I was in Lahore in 2007 for a conference and on the first evening Punjabi poet Zoya Sajid offered to take me for a drive through the city by night. There could not have been a better welcome gift. As Sajid, a couple from her neighbourhood and I sped through Lahore’s wide, well-lit roads, I wondered if I would ever form a connection with the city my parents had left behind in 1947. I grew up listening to their stories, but felt those memories, stories and scars had come from some imagined place. The only world I had known was Chandigarh, a city of East Punjab built to replace the lost capital of Lahore.
As we were each lost in a private reverie, Sajid asked her friend to stop by an imposing building with spectacular Mughal-Gothic architecture. “This is Lahore’s General Post Office,” she said. “Do you know this was where your Rajinder Singh Bedi sat stamping letters?”
We burst into laughter. Urdu writer Rajinder Singh Bedi, who penned the classic novella Ek Chadar Maili Si , the maker of the loved film Dastak, had begun his working life as a postal clerk. It seemed absurd. Suddenly I felt could connect to Lahore.
Another surprise awaited me just a little distance away on Lahore’s Mall Road. Sajid asked us to halt again, by a stucco building that seemed to belong to another era. “This is the home of Amrita Sher-gil, in the building called Ganga Ram Mansion.” (To be precise, Sher-Gil had lived in the house numbered 23, as the writer Yashodhara Dalmia later recorded in a biography of the artist.)
Amrita Sher-Gil was loved and revered in the world for her art, but she also held an eternal intrigue for us, because of the passionate way she lived her life and because of her early death, at the age of 28 on December 5, 1941. Seeing the home in which she had chosen to live and paint, deepened my connection to Lahore, and I found myself wishing the Partition away.
“This was the city Amrita had come to in September 1941, full of hope, planning an exhibition for December,” Dalmia writes in her book. “But before that could happen, she took ill and died suddenly. The exhibition was posthumously held. It was from her studio that she saw a milkman with his buffaloes and did her last unfinished painting. Slate black buffaloes squat on the ochre road, one with a crow perched on its snout.”
The painter left behind a legacy admired equally in Pakistan and India. Much of her work is housed in what is popularly known as the Sher-Gil Room at the Modern Art Gallery in New Delhi. Her painting The Veena Player hangs at the Lahore Museum. In both countries, debating the cause of her death became something of a national obsession: while Indian chroniclers believed it to be the result of a clumsy abortion by her doctor husband, Pakistanis still say it was a crime of passion. A blog from an art lover from Pakistan says: “She had an excessive sexual appetite and quenched it through affairs with many people. Her Hungarian husband Dr Victor Egan did not like that, although he loved her very much. A jealous husband with access to sophisticated poisons, he poisoned her to death.”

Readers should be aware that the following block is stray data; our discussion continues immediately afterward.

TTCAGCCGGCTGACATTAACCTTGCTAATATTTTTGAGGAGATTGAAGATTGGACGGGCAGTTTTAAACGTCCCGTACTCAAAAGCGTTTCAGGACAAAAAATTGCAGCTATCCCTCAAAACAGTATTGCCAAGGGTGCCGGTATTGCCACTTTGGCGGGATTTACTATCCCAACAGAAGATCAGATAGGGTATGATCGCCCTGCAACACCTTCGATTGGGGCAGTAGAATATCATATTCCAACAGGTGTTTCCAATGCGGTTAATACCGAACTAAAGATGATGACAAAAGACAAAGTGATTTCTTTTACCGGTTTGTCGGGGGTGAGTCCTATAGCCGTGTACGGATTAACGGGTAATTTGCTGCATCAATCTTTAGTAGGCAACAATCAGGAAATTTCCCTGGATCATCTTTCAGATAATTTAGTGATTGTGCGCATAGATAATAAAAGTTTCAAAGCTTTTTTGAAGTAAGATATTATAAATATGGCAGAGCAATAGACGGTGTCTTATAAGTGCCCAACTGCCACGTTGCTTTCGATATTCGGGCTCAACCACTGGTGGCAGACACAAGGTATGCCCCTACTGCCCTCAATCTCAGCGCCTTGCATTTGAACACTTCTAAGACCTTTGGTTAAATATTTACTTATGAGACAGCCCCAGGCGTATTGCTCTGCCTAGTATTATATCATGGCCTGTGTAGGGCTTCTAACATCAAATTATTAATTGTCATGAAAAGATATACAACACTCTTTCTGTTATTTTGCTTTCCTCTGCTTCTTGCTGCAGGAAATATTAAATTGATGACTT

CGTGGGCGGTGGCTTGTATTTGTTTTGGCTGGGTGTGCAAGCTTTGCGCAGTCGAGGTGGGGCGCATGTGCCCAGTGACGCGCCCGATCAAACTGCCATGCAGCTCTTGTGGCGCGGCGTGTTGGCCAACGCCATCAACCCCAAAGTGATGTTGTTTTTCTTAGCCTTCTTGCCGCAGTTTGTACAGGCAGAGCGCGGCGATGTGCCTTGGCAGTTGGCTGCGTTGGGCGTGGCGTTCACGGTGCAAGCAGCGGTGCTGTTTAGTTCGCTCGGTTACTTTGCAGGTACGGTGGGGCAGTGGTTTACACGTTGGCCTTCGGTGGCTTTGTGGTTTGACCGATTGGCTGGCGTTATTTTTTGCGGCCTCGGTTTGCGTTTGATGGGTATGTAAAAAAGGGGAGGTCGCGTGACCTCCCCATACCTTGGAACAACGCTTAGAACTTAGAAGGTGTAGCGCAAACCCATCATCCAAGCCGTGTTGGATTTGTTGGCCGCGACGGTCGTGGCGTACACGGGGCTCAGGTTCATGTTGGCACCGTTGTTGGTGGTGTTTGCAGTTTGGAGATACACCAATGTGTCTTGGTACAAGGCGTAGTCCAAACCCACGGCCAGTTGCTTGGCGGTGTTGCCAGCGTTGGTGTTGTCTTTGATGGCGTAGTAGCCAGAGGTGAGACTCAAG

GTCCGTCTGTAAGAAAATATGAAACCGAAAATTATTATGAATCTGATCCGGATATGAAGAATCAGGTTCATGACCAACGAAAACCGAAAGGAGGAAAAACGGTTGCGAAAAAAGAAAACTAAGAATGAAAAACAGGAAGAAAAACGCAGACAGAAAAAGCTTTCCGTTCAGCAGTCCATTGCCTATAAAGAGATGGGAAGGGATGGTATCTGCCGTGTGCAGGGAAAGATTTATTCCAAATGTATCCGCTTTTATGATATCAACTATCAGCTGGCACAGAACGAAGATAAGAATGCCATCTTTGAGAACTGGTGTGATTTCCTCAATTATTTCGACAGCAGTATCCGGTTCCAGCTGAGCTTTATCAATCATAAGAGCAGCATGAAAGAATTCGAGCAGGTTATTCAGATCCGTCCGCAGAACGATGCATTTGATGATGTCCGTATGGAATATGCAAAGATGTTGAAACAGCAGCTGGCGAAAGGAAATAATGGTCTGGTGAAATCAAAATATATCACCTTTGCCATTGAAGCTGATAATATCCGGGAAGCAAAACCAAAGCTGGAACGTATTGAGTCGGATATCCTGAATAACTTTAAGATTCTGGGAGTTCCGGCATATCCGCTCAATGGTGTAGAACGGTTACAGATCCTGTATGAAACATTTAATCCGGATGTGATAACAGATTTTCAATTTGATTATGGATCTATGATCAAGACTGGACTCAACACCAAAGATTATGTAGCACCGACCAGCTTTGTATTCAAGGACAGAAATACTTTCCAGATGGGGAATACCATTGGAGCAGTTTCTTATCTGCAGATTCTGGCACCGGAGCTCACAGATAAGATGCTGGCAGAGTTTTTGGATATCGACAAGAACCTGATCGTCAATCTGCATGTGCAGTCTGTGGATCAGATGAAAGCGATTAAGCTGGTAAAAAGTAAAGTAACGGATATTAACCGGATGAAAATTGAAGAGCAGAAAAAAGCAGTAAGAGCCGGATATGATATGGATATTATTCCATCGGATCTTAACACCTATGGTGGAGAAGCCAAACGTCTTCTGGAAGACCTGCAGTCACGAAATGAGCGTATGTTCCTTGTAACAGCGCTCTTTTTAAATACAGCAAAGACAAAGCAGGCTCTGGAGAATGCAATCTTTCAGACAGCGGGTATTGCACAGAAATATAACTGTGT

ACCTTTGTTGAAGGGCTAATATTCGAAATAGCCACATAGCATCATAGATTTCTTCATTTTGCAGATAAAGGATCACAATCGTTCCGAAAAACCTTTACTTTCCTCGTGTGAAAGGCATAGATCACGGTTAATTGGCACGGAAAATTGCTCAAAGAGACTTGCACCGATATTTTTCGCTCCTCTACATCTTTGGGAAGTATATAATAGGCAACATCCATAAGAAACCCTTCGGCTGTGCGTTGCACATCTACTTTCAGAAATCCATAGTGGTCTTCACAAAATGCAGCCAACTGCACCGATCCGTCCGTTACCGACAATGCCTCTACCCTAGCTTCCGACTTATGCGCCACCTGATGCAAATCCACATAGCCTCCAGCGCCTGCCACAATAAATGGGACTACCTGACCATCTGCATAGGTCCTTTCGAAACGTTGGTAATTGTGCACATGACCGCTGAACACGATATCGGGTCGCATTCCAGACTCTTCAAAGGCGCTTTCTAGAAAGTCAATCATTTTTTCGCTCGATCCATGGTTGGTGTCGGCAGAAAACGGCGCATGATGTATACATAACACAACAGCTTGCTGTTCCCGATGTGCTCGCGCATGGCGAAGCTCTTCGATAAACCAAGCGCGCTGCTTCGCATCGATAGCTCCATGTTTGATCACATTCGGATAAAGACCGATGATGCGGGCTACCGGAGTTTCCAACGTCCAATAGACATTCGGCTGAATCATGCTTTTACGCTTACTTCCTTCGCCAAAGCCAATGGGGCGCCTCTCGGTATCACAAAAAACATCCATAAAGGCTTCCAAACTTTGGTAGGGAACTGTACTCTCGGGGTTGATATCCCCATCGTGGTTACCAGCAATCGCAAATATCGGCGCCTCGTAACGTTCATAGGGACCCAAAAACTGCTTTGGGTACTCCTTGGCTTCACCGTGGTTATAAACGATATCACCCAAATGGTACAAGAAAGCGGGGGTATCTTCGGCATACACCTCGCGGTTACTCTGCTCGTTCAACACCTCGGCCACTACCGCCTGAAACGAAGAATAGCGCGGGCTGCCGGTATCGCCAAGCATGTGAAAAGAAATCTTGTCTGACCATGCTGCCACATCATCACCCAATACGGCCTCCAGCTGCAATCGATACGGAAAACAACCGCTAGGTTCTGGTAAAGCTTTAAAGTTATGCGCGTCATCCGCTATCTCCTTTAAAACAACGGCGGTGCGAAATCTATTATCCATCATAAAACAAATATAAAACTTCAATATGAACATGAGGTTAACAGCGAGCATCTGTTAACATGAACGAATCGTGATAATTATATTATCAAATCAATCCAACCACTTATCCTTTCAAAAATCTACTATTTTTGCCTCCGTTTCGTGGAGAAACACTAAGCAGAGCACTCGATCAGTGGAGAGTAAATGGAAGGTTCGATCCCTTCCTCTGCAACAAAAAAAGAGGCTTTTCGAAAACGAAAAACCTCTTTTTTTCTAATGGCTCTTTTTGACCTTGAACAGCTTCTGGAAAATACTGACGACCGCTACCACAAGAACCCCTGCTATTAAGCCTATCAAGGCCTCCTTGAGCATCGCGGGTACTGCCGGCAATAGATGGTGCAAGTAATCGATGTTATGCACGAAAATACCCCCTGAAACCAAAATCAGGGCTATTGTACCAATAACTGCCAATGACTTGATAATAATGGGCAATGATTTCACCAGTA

The interest in Sher-Gil’s persona persists, but what she is remembered for most is her work. Her first painting, Three Girls, made when she returned from Paris, was made at the Majithia House in Lahore and is an iconic work. Sher-Gil was the child of a Hungarian-Jewish mother, Marie Antoniette Gottesmann and a Punjabi-Sikh father, Umrao Singh Sher-Gil Majithia. Gottesman was an opera singer who came to India as the companion to Princess Bamba Sutherland, daughter of Maharaja Dalip Singh – when she met the bohemian aristocrat Umrao Singh.
The girls in Sher-Gil’s Three Girls were named Beant Kaur, Narwair Kaur and Gurbhajan Kaur. They were the daughters of the artist’s father’s brother – so were in fact Sher-Gil’s nieces, although they were about the same age. She painted them sitting on a roller in the lawn of her house.
Three Girls won the gold medal at the annual exhibition of the Bombay Art Society in 1937. Sher-Gil continued to paint evocative studies of the Indians at her parents house, known as The Holme, in Shimla. At the time, Shimla was part of united Punjab and the summer capital of the British Raj. It was at her hilly home that she made the celebrated painting The Hill Women, along with several other studies of mountain folk.
There are several accounts of how Sher-Gil shook the elites of Shimla with her outspoken persona. Khushwant Singh recalled one such time in his book My Unforgettable Women: at a party on his lawn in Shimla, she looked at Singh’s son, the journalist-writer Rahul Singh, who was then a toddler and exclaimed “What an ugly child!” This annoyed the senior Singh’s wife so much that she struck the artist off her list of invitees for the future. When the reason for her exclusion reached Sher-Gil she is believed to have retorted, “I will teach her a lesson by seducing her husband.”
Khushwant Singh expressed his dismay that she never actually did so.